Paul Moffett

Down On The Corner
By Paul Moffett

I've been using the Firefox browser for some time now and I must say it's far ahead of ye olde MS IE Version Whatever. There are lots of reasons but the most interesting (at least for the moment) is the "Extensions" feature, which allows users to download and add on various useful features to the browsers. While a good many of those are geek- and developer- oriented, one in particular seems to be getting a whole of lot of attention (including mine): Stumbleupon. This little jewel, once installed, lets the user delineate specific interests. It also adds a small toolbar, which features a Stumble! Button, which, when clicked, serves up a website that more-or-less matches the user's interests. And no ads or spyware, either.

What it serves up, however, and very often, is a site that one would never have thought to look for and would not have found any other way except by recommendation. The toolbar also has buttons that let the user give a `thumbs up' or `thumbs down' to a particular website, which refines the pages that are served up later.

It's quite addictive and infinitely better than channel-surfing on cable. It's replaced the Solitaire and Freecell games as a means of taking a break. Plus, it's actually useful if you are researching a topic, as you can constrain it to give you only that area you wish to search.

The browser is free and available here: style="font-family: 'Garamond'; font-size: 10pt; color: #000099">http://www.firefox.com/. To load the Stumbleupon extension, click `Tools' then `Extensions' then `Get More Extensions' in the Firefox browser. That'll take you to the Firefox site, where StumbleUpon is listed in the "Most Popular' list. If you are a dedicated Mac, Mozilla or even - urk! - IE user, go to www.stumbleupon.com/ for a compatible toolbar. Enjoy

For the guitar-pickers, there's this: Artie Traum will be presenting a guitar workshop at Steilberg String Instruments on Monday, June 6 at 7:30 p.m. Traum, of course, as a great long history in the business, including stints with Paul Butterfield, Joni Mitchell and The Band. It's a free event.

In case you missed this bit of news from Nashville, here's Louisville native and songwriter Karen LeVan's note: Alan Rhody was on TV the other night because the BIG GUITAR he painted was stolen from in front of SONY...All over Nashville you see these 6 ft. tall guitars, you know how Chicago did with the cows and Louisville did with horses..well Nashville, of course, is doing guitars...they will be auctioned off soon and as a prank, someone stole the one Alan did with Elvis on it that was in front of Sony music...After the news about it on TV, the next day whoever took it put it in front of a day care center with a note saying it was a joke among friendly competitors on Music Row..however, since a Police report was filed, the joke may be on whoever gets caught."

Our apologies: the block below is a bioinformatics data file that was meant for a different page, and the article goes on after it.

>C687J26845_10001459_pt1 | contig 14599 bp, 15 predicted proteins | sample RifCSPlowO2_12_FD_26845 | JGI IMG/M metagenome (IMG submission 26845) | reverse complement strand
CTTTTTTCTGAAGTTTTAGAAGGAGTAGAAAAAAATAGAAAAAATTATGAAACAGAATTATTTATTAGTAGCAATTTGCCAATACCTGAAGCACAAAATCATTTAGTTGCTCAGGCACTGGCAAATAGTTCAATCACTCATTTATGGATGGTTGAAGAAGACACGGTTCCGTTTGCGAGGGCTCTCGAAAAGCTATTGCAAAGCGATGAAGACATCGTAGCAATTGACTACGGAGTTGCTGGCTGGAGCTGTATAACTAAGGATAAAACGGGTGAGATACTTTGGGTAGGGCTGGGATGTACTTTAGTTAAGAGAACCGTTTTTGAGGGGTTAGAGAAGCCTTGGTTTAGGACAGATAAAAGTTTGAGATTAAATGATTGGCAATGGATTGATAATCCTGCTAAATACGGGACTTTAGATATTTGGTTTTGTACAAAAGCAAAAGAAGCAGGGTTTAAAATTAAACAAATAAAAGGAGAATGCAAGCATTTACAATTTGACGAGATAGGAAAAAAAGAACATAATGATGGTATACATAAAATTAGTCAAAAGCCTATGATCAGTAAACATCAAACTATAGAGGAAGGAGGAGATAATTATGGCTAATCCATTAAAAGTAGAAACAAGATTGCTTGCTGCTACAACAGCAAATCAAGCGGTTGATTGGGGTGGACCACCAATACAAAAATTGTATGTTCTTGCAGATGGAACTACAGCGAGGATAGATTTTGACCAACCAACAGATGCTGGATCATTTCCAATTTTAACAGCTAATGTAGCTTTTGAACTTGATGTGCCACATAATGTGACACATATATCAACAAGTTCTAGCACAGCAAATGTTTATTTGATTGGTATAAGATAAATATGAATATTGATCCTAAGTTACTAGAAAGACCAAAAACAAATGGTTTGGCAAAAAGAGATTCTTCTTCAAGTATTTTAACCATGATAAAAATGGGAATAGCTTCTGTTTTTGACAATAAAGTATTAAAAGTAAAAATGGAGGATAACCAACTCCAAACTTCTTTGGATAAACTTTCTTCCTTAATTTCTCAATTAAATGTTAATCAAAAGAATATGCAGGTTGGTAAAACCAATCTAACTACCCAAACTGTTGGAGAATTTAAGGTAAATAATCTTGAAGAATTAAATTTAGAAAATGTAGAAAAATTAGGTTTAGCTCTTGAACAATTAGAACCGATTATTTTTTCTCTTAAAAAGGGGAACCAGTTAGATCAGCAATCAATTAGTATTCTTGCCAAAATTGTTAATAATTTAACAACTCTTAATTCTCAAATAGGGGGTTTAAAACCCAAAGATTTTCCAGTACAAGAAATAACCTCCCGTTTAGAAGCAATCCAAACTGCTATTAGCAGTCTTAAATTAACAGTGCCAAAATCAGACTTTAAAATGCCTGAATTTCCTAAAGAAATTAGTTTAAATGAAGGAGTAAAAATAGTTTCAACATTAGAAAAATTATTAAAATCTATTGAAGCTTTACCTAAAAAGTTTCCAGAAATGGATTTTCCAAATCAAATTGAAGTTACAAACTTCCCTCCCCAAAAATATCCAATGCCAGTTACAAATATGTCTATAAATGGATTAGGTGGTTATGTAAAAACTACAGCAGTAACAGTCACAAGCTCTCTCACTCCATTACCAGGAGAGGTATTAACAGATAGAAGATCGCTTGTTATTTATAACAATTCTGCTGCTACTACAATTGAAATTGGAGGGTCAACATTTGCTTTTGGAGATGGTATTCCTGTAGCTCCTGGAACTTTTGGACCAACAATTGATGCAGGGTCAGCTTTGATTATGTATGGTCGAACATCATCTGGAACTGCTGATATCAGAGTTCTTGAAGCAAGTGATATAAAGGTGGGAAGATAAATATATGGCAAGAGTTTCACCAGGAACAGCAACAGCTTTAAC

Across the Big Water, Floyd Central High School 's production of SEUSSICAL, THE MUSICAL was picked as one of five shows nationwide to gain an evening main stage presentation slot at the 2005 International Thespian Festival in Lincoln, Nebraska next month. The festival brings together more than 3500 students, teachers and theater professionals from throughout the world for a week of workshops, college auditions and selected shows. The Floyd Central group will perform in the closing night slot on Saturday, June 25.

The school's musical Titanic was a presentation at last summer's festival, plus they have been asked to return with another production this summer.

Way to go, team. Now if the Jefferson County School system would pay some attention, they might decide not to whack their Arts and Music programs.

Not.

The style="font-family: 'Garamond'; font-size: 10pt">2005 International Songwriting Competition is open to submissions.  In addition to a total prize package of $100,000 in cash and merchandise, winners also get a multi-lateral promotion campaign. Judges for the 2005 contest include Darryl McDaniels (Run D.M.C.); LeAnn Rimes; Macy Gray; Tara Griggs-Magee (Executive VP Gospel/Urban Music, Sony Records); Michael McDonald (President, ATO Records); Chris Parr (VP of Music Programming & Talent Relations, CMT); and Barbara Sedun (VP Creative, EMI Music Publishing Canada);

Deadline for submission is September 15, 2005. Surf over to www.songwritingcompetition.com

for more information.

Codas

Buehler, Edna May, 89, died in Louisville on May 14, 2005. She was a member of the Songsters singing group.

Smith, Bernie B. Jr., 83, died on April 27 in Lexington. He was a guitar player who was a regular on WHAS-TV's "Hayloft Hoedown," hosted by the late Randy Atcher and "Cactus" Tom Brooks. He was a lifetime member of the Chicago Federation of Musicians and Louisville Federation of Musicians Local 11-637 and a member of the American Association of Composers, Authors and Publishers. (ASCAP).

Wines, Michele Elizabeth, 56, died in Louisville on May 23, 2005. She was a member of the 50s band The Cruisers.